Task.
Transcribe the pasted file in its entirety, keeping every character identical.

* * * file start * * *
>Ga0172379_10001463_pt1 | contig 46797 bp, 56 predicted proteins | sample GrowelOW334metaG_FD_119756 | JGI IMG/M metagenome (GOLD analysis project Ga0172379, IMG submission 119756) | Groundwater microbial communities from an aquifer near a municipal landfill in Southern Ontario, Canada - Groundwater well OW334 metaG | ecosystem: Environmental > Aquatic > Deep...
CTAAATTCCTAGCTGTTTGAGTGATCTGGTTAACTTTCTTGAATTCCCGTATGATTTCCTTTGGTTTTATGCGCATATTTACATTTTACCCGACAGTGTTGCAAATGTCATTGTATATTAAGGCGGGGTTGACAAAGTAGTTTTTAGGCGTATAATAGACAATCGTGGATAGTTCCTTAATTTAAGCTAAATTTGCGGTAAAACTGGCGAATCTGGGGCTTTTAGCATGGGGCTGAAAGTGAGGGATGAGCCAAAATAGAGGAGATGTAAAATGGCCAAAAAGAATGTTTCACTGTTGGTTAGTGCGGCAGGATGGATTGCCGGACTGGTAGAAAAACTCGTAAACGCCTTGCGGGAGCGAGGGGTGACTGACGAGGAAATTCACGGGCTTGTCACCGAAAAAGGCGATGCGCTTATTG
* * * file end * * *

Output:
>Ga0172379_10001463_pt1 | contig 46797 bp, 56 predicted proteins | sample GrowelOW334metaG_FD_119756 | JGI IMG/M metagenome (GOLD analysis project Ga0172379, IMG submission 119756) | Groundwater microbial communities from an aquifer near a municipal landfill in Southern Ontario, Canada - Groundwater well OW334 metaG | ecosystem: Environmental > Aquatic > Deep...
CTAAATTCCTAGCTGTTTGAGTGATCTGGTTAACTTTCTTGAATTCCCGTATGATTTCCTTTGGTTTTATGCGCATATTTACATTTTACCCGACAGTGTTGCAAATGTCATTGTATATTAAGGCGGGGTTGACAAAGTAGTTTTTAGGCGTATAATAGACAATCGTGGATAGTTCCTTAATTTAAGCTAAATTTGCGGTAAAACTGGCGAATCTGGGGCTTTTAGCATGGGGCTGAAAGTGAGGGATGAGCCAAAATAGAGGAGATGTAAAATGGCCAAAAAGAATGTTTCACTGTTGGTTAGTGCGGCAGGATGGATTGCCGGACTGGTAGAAAAACTCGTAAACGCCTTGCGGGAGCGAGGGGTGACTGACGAGGAAATTCACGGGCTTGTCACCGAAAAAGGCGATGCGCTTATTG